Wednesday, September 16, 2009

Quote of the day

"A lie can travel halfway around the world while the truth is putting on its shoes." - attributed to Mark Twain

This line came to mind as I was reading a news report about the ongoing investigation of the murder of Annie Le, the Yale graduate student whose body was found stuffed into the wall of a campus lab building, and the comments section that accompanied it. The police are being very tight-lipped about the details of the case, and rightfully so it seems to me - there's no reason to make evidence or other aspects of the investigation public until a suspect is formally charged - but that hasn't stopped an array of amateur detectives, psychoanalysts, and forensic investigators from the across the internets from engaging in all sorts of overheated speculation. Among the wilder theories that have been posited are that Ray Clark, the lab technician who is being interrogated as a person of interest in the case, had an unrequited obsessive crush on Le and couldn't bare the thought of her marrying another man, that Le was secretly cheating on her fiance with Clark and Clark became enraged when she tried to break it off, and that Le threatened to expose some professional foul up of Clark's and he killed her to keep her quiet. These theories have two things in common - they are 1.)sensationalistic and slanderous of the people involved, and 2.)outlandish and more than likely untrue. If there is one thing I've learned from reading accounts of real crimes, it's that they're rarely as lurid or spectacular as a typical episode of "CSI" or "Law and Order". And if there's one thing I've learned from reading things on the internet, it's that people will jump to all sorts of conclusions about the character, mindset, and motivations of people they have never met, or even spoken to. As someone who's suffered through a missing persons case - one that didn't have a happy ending, either - I recall that one of the most painful parts of the experience was having to listen to people who didn't know the missing person offer unflattering psychological theories about him. I can only imagine how difficult it must be for Le's family, fiance, and friends to hear her impugned as they mourn her death.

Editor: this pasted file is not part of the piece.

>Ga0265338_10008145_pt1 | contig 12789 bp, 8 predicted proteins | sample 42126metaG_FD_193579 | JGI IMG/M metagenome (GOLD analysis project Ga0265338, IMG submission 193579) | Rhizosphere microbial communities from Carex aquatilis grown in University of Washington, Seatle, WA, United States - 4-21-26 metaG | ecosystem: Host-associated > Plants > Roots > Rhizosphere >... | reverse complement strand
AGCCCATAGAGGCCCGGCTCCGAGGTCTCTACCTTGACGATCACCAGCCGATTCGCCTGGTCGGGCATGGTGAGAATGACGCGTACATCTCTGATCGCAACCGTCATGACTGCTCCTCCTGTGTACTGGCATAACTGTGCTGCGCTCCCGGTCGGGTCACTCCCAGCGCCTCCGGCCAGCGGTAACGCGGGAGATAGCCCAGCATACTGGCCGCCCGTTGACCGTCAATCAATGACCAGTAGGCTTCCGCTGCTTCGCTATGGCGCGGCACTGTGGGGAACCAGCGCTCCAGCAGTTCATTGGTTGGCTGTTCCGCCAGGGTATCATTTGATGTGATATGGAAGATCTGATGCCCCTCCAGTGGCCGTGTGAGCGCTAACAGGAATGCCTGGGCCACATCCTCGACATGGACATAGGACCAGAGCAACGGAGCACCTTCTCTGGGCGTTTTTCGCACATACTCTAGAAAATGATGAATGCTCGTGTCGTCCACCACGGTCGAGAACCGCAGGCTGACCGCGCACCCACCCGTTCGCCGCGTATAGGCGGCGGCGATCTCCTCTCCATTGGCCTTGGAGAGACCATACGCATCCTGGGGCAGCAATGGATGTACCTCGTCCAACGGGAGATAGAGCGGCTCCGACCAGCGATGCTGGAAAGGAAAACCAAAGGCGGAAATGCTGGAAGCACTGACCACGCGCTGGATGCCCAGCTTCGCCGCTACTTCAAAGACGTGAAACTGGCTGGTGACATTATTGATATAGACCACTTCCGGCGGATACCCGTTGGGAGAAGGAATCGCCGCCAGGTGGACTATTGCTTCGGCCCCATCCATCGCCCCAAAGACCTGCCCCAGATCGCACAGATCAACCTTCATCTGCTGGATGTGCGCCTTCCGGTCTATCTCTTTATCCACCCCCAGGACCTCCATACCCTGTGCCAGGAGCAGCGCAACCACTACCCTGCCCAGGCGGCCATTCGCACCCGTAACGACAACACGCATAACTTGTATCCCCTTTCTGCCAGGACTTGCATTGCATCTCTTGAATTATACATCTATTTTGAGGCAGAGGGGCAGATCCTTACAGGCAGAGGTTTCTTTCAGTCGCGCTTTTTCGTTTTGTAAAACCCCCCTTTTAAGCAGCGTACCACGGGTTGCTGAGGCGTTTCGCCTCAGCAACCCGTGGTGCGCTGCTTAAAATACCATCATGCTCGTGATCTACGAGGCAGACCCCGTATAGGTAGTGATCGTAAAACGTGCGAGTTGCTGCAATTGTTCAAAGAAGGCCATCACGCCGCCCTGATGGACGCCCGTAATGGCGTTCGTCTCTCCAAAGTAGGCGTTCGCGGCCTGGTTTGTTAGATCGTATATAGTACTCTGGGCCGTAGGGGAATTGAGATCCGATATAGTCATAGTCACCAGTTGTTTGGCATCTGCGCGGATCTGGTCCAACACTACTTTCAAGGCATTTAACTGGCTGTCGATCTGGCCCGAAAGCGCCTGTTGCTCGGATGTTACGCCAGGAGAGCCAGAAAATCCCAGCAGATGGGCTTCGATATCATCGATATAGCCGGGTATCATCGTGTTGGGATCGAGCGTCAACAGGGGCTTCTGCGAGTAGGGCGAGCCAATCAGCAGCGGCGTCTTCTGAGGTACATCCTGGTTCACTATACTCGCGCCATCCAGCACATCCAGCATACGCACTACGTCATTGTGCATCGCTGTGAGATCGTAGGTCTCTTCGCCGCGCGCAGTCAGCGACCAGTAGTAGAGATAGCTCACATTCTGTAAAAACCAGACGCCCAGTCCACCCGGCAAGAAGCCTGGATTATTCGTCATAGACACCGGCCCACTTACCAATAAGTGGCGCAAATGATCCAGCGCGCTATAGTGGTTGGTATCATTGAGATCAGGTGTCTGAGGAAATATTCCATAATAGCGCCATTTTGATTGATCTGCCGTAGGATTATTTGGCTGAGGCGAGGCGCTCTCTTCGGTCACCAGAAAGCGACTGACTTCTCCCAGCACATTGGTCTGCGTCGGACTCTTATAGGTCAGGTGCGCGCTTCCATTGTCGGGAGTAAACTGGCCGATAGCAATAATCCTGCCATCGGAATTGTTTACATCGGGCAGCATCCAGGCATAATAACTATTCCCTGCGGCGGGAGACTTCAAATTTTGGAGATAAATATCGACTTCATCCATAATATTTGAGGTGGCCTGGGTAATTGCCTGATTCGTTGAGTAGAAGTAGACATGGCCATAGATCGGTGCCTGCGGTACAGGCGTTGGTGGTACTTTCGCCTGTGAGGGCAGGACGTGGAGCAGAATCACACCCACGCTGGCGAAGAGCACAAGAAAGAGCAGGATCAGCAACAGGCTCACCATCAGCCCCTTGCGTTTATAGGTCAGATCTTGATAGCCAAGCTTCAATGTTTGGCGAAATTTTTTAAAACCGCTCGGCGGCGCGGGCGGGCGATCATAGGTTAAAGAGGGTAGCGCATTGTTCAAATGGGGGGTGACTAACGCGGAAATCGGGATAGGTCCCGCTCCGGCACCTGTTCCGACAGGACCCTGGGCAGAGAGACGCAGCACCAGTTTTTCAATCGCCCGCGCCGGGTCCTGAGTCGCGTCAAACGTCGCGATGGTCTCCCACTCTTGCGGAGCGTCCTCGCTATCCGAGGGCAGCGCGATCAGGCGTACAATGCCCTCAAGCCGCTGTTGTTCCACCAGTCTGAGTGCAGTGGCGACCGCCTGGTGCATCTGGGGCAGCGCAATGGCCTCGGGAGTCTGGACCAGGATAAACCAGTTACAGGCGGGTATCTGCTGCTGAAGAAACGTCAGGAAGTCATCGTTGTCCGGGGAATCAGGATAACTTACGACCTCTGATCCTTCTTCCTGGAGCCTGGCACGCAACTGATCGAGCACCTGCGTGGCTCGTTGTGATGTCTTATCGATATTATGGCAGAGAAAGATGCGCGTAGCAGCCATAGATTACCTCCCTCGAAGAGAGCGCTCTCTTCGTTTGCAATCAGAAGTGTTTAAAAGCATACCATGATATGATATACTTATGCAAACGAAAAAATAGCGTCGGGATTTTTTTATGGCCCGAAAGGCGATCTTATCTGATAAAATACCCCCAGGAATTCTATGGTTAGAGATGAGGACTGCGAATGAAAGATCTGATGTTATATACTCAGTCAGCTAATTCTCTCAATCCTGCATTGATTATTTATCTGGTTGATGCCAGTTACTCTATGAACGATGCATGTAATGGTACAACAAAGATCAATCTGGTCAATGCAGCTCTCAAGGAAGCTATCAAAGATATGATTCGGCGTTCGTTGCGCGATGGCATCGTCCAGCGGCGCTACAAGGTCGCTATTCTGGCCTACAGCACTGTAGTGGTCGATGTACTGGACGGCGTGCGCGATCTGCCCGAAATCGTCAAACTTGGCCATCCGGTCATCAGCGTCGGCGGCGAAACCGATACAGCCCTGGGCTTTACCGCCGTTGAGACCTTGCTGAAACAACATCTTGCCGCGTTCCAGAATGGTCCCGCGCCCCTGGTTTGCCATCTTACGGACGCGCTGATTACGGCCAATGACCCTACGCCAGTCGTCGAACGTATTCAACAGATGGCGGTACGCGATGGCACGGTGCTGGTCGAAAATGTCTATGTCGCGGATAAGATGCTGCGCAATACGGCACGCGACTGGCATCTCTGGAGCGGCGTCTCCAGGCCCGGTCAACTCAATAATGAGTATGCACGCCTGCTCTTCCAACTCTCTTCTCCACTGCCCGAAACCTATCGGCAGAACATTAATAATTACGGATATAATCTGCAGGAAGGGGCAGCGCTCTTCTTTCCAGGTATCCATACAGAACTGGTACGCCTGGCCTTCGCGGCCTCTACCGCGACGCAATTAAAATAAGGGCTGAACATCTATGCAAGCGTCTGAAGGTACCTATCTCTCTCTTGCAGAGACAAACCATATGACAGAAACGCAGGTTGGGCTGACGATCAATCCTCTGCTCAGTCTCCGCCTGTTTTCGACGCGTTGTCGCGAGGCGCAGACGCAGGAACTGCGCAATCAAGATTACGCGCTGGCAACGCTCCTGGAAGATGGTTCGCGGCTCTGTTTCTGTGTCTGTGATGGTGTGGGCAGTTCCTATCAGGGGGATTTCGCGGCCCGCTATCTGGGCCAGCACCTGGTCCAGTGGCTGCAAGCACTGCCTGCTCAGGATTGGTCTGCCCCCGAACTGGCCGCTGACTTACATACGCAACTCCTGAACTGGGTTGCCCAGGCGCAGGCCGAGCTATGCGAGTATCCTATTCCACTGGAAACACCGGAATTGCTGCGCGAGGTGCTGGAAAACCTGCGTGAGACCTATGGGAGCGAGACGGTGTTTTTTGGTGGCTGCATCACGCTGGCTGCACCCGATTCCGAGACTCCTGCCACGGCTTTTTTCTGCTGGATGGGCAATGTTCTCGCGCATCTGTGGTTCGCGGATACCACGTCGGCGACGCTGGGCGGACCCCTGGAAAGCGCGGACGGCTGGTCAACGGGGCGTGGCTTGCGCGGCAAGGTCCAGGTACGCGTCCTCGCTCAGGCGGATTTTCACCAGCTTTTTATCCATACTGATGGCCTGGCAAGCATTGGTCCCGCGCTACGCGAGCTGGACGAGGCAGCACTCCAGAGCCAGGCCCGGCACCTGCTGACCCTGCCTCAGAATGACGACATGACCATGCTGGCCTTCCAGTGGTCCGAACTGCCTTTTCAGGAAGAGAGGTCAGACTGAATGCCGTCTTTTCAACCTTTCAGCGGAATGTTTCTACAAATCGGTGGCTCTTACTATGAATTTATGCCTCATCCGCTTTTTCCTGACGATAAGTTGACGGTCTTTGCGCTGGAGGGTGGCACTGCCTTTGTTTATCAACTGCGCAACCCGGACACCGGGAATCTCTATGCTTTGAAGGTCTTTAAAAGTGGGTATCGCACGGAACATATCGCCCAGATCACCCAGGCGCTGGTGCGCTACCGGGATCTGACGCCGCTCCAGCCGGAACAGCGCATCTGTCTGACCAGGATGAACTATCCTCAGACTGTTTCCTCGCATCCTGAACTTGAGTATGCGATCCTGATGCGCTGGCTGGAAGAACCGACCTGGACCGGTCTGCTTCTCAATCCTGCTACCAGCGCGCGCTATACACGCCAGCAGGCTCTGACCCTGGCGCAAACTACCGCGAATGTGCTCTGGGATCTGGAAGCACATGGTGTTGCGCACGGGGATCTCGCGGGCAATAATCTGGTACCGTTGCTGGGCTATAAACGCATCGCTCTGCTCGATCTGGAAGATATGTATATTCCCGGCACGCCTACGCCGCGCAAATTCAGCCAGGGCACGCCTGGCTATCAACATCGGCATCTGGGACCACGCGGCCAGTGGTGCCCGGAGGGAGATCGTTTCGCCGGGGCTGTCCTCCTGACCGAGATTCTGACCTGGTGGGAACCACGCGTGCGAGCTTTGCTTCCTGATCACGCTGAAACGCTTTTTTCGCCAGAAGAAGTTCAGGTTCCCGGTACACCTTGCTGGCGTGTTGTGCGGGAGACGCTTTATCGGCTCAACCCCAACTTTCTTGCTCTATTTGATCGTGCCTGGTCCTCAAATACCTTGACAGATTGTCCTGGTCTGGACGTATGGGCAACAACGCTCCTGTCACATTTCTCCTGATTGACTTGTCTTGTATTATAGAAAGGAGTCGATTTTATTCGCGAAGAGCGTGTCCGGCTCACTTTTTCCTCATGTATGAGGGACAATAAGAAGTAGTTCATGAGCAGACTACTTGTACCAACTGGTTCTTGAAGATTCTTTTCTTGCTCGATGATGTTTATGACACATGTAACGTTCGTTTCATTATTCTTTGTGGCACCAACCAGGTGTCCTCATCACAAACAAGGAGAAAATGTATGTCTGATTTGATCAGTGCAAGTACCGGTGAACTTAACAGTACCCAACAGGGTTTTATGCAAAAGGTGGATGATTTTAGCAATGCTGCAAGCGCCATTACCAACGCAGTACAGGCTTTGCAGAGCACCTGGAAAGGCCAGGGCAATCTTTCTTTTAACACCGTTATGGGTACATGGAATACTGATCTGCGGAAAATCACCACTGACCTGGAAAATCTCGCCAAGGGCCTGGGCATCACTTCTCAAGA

Turn off the TV set and put away the thriller DVDs, people. This is real life. Le doesn't deserve to have her name dragged through the mud by anonymous assholes on the internet, her loved ones don't deserve to have their suffering amplified, and Ray Clark, if he's not the one who killed her, doesn't deserve to be tarred as a psychopath. Wait until the facts are known to form an opinion.

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